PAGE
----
The Horizon 2020 over-subscription disease is growing fast. It can be noted that applications are over-growing the calls, which means most applications are left behind. This post will go over the main reason such a “disease” has formed in the first place, what actions are helping it to spread and, on the other hand, what can bee done to overcome this problem.
Horizon 2020 over-subscription disease is formed when the supply outgrows the demand.
Horizon 2020 suffers from significant over-subscription in most areas, which results in poor success rates. It discourages many from applying, as they believe that due to over-subscription they do not stand a fair chance. There are many experienced applicants that point out that winning a Horizon 2020 project nowadays is like playing the roulette.
Is that really the case?
The good news is that lady luck, although important, is not the sole or the dominating factor. The evaluation process, despite its inherent problems, is reliable and in most cases produces a good selection of projects.
The bad news is that the over-subscription problem still prevails, by distorting the overall results and success rates. Since Horizon 2020 and ERC in particular offer the best funding instruments in the area, it seems that this problem is not going to disappear anytime soon.
So, what can be done to manage the Horizon 2020 over-subscription disease?
We will discuss two parallel dimensions here, the first being a theoretical one, as it addresses potential recommendations for the EC, doubtful to be applied. The second one is more realistic, as it addresses the screening process, taking place before applying.
The simple physics of deadlines, or how the EC could fight the Horizon 2020 over-subscription disease.
In the context of the European funding programmes – the present Horizon 2020 / ERC and past FP7, FP6, FP5 and on… – the main reason for over-subscription is twofold:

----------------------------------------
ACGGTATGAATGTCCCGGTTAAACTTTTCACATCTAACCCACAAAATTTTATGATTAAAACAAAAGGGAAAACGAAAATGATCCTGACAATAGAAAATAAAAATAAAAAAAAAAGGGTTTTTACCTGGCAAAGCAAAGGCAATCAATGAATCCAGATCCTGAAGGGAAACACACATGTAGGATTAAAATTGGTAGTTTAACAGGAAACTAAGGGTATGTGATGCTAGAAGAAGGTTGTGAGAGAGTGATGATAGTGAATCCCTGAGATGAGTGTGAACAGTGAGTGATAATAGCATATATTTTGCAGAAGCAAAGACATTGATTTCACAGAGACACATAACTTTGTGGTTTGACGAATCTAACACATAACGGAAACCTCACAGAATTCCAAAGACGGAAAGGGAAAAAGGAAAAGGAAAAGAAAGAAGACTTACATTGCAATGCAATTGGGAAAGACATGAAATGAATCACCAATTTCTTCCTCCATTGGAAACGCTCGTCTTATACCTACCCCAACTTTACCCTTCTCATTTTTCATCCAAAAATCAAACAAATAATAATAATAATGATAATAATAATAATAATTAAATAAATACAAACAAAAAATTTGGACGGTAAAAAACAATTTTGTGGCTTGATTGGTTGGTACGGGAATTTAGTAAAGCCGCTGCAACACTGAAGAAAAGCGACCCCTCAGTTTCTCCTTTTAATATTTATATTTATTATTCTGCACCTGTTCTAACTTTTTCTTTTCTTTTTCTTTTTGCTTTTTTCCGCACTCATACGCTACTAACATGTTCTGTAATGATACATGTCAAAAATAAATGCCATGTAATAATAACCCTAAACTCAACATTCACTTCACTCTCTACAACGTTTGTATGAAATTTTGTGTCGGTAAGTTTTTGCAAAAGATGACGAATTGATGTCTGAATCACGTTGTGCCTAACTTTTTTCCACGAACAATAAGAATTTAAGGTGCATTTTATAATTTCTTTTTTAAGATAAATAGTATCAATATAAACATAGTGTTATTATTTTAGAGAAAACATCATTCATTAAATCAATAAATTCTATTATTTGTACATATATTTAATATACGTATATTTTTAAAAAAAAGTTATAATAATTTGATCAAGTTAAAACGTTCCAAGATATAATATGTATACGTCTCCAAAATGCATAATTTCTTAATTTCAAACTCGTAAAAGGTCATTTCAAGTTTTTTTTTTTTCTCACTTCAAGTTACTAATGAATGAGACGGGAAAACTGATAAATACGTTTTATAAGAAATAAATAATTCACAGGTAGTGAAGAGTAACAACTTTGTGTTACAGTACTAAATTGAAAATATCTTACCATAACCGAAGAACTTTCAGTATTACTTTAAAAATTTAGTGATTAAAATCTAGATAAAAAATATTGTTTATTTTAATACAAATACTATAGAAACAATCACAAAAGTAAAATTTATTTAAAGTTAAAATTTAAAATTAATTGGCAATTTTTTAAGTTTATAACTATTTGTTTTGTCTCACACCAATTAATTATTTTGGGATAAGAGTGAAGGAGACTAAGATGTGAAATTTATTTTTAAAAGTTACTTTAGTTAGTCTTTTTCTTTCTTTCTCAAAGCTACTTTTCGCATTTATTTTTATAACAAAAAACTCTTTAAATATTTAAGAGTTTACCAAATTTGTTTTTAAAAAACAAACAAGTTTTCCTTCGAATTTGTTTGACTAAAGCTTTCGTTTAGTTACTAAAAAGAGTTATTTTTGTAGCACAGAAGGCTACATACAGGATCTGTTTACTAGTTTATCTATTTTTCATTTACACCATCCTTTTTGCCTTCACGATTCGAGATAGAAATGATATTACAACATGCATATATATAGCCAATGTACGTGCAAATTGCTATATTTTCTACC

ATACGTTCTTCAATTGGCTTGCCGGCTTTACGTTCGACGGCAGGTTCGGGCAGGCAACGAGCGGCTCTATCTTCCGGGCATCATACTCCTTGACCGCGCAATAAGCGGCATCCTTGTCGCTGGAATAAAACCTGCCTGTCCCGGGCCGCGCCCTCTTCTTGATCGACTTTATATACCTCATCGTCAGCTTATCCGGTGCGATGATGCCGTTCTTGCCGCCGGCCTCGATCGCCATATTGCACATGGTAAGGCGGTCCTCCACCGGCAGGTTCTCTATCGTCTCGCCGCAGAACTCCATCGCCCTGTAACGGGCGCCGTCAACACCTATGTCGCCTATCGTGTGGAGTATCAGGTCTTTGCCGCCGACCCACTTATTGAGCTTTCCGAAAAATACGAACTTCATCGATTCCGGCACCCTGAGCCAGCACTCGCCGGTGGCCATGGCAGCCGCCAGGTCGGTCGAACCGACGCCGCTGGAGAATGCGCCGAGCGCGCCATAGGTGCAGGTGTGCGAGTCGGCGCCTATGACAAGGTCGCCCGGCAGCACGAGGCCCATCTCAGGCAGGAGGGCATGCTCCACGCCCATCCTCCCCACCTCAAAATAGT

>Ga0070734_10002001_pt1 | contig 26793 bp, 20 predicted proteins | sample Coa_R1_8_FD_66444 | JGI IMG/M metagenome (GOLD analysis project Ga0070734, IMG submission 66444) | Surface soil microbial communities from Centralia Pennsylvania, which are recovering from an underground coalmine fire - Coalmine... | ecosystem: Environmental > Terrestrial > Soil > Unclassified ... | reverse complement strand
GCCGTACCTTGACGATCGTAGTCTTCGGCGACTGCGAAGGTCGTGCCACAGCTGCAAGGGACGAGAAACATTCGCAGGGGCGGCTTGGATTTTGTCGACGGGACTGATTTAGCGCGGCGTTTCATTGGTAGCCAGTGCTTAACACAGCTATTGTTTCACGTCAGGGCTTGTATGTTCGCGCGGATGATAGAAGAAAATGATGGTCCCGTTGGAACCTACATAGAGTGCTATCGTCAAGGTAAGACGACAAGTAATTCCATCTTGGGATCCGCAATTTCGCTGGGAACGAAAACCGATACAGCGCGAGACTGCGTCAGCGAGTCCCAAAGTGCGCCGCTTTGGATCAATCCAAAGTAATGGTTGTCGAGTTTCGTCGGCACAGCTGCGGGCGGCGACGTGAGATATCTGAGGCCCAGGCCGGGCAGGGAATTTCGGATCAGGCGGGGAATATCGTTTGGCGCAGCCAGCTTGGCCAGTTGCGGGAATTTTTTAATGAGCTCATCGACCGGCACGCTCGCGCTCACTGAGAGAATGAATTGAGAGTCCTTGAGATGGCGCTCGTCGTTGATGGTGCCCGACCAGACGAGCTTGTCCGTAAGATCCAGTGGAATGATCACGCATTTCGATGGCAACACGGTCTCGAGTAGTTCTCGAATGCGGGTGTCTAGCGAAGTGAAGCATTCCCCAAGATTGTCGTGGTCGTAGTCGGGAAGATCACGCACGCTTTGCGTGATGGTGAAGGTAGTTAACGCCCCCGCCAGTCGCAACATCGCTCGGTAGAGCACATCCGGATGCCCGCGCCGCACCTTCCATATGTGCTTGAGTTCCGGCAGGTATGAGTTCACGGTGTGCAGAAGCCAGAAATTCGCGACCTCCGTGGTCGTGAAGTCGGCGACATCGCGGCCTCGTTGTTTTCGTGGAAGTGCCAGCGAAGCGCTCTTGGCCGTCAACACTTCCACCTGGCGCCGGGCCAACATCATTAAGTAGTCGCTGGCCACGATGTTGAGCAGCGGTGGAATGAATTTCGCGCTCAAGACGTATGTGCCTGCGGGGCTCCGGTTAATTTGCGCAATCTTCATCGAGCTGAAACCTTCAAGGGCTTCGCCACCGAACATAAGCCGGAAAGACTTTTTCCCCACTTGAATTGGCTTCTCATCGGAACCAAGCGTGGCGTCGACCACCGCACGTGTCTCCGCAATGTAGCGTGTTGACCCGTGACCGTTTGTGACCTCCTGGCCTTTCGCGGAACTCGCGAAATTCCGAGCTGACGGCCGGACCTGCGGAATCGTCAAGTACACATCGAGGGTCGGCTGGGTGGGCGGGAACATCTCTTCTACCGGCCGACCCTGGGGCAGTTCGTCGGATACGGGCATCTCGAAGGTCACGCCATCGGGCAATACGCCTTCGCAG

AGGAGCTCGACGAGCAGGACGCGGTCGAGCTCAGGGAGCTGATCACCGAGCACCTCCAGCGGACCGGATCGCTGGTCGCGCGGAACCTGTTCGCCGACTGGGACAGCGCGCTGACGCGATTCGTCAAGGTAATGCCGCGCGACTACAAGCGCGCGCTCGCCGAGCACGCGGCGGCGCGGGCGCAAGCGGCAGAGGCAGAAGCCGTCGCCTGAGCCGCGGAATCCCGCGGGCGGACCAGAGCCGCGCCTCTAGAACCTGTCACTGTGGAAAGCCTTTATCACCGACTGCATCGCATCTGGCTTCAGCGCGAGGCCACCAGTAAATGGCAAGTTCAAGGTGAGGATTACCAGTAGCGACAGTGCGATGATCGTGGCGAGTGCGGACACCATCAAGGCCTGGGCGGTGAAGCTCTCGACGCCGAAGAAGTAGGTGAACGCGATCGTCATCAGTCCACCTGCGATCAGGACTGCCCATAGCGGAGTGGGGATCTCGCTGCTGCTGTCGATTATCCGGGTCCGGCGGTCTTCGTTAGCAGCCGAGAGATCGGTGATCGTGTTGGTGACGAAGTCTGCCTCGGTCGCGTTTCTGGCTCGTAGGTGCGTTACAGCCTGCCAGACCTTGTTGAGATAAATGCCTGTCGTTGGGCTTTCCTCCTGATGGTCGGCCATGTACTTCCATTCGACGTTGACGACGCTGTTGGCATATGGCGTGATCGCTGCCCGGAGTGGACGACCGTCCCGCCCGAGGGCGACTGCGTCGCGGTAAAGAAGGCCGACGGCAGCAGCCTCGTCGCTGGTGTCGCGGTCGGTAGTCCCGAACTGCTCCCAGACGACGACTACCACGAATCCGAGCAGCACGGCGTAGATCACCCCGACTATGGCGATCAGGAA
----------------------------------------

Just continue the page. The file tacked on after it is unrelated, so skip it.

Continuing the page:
- The program provides the best available funding: a lot of money, given away as a pure grant, with high funding rates, for multi-annum projects. Everybody wants that kind of funding, and since everybody is interested in that, they line up and the queue becomes longer and longer.
- Less opportunities: looking at the history of the programme, the trend is very clear – there are less calls for proposals (per domain, per year) calling for larger projects with wider scope per call (open to a wide range of interpretations). It is not uncommon to wait a year or two until there is a relevant call for your research. Or, you can always try one of the bottom up calls (like FET-Open and ERC), but in most cases your research may not fit what they are actually looking for, despite the openness of these calls (FET-Open for example). Add to that the fact that here as well, there aren’t too many opportunities and the success rate is dropping.
Here is the simple physics: Having great interest in this funding scheme on one hand, while allowing less and less opportunities to get in, generates pressure. It is as simple as that. Decompressing this pressure is vital.
There are numerous ways in which the pressure can be decompressed:
- Have more calls and topics
- Have more deadlines per call (in the past, the frequency reached 3-4 deadlines per year per area)
- Fund smaller projects – it will benefit many as the money will be better distributed. Not all projects are born as 6-8-10 million Euro projects. There is also room for smaller projects in the area of 1-2 million Euro as well.
- Improve the evaluation and granting processes – we know they have been working on simplification and faster time-to-grant process. However, it still takes 8 months, while looking in the past before FP6 it took less time. So, it could be done.